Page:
An airborne fungal disease without a cure, coccidioidomycosis — also known as valley fever or cocci — is affecting more people than ever in the Southwest, where more than 20,000 cases have been reported this year.
The disease is contracted through microscopic spores in soil that lodge in the lungs and can spread to affect the bones, skin, eyes, or brain. Although valley fever doesn't impact everyone who is exposed to it, there is still no cure or vaccine, and about 160 people die from complications each year. Every patient experiences different symptoms, but those infected tend to lose weight and strength rapidly. Many patients lose the ability to live independently.
Doctors believe the uptick in cases is tied to climate changes, with cases increasing when dry weather follows rainfall. The majority of cases originate in California and Arizona, but the total number is unknown — some states, like Texas, do not have mandatory reporting. However, the increase in infections is serious enough that last week a federal judge ordered 2,600 inmates out of prisons in the San Joaquin Valley, where 535 of 640 inmate cocci cases were reported. According to the Times, yearly inmate costs for hospitalization for cocci amounts to more than $23 million.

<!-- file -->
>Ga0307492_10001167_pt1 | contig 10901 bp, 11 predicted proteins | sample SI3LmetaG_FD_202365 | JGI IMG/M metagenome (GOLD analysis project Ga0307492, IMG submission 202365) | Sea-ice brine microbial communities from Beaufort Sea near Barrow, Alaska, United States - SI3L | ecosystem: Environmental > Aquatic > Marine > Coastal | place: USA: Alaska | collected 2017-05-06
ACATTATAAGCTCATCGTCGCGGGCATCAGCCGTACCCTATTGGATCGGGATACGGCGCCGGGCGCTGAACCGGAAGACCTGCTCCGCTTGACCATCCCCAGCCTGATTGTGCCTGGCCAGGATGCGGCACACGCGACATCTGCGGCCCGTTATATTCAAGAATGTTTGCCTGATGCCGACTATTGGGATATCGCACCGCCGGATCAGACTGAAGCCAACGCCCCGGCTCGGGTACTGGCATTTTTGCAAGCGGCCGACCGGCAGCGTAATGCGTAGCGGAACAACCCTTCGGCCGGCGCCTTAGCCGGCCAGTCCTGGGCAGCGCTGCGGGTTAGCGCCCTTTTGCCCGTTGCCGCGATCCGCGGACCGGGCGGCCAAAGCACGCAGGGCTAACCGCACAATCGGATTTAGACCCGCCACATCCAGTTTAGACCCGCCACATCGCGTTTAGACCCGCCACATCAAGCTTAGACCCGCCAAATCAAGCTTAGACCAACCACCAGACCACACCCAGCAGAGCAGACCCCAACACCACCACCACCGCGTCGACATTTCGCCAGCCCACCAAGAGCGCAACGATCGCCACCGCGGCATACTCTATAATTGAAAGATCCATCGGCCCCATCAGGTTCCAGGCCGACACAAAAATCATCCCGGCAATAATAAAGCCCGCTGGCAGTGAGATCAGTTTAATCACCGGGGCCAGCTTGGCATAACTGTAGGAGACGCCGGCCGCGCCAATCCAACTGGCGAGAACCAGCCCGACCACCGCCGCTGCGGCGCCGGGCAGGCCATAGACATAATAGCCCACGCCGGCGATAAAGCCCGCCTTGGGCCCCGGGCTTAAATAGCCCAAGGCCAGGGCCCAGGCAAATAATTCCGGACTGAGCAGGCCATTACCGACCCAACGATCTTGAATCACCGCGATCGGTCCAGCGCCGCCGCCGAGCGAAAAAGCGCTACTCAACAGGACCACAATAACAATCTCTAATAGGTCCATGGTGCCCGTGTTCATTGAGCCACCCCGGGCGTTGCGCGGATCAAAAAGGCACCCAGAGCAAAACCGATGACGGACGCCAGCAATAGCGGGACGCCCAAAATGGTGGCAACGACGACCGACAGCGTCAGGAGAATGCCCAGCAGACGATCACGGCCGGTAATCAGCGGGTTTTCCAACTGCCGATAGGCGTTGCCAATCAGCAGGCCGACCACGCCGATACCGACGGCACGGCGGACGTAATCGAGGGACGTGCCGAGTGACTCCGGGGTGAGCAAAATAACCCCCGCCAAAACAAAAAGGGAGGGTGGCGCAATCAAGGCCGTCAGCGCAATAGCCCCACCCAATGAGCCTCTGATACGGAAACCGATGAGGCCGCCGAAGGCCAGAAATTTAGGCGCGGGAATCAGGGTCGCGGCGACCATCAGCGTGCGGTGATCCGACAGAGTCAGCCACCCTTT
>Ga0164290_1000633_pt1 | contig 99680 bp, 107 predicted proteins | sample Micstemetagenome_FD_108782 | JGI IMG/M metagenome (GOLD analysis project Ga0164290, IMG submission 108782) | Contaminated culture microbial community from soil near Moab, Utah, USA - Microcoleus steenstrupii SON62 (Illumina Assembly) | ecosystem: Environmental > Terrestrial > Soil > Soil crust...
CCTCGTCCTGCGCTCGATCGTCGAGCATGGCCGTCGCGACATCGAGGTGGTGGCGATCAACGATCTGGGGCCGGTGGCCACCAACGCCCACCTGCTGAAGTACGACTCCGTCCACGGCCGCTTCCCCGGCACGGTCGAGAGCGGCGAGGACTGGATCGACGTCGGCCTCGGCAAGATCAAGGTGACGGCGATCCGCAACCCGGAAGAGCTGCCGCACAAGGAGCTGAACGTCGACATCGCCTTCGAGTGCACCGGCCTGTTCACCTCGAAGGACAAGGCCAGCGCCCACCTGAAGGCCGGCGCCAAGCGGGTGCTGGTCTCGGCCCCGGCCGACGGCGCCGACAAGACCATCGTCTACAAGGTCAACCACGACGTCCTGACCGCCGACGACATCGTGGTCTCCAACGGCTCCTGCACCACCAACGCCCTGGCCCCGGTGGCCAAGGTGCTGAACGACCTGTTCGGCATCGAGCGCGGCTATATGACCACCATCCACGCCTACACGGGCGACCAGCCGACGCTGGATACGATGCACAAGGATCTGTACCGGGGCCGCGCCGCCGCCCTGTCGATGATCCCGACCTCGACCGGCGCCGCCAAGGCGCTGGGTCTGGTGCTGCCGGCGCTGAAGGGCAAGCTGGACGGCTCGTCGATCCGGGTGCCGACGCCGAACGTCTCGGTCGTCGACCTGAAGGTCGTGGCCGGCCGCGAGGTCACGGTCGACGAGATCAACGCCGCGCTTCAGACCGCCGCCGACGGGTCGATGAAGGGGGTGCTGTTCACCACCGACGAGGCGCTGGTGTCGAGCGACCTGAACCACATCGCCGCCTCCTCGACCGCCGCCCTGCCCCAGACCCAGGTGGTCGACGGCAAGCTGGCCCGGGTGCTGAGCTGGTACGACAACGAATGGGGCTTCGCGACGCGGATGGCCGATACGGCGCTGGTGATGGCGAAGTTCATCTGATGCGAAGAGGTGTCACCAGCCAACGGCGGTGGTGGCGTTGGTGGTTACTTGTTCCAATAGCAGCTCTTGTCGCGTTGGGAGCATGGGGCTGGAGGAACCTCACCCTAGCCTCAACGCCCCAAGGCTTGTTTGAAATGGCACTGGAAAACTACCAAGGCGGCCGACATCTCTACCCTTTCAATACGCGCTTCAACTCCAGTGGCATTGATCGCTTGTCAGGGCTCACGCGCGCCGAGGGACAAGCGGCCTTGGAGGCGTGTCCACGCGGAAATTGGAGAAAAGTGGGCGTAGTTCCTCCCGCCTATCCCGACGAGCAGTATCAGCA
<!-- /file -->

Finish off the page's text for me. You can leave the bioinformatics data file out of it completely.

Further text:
Valley fever also appears to have a more adverse impact on African-Americans. According to an Arizona study, African-Americans have a 25 percent risk of developing complications, compared to only 6 percent of whites.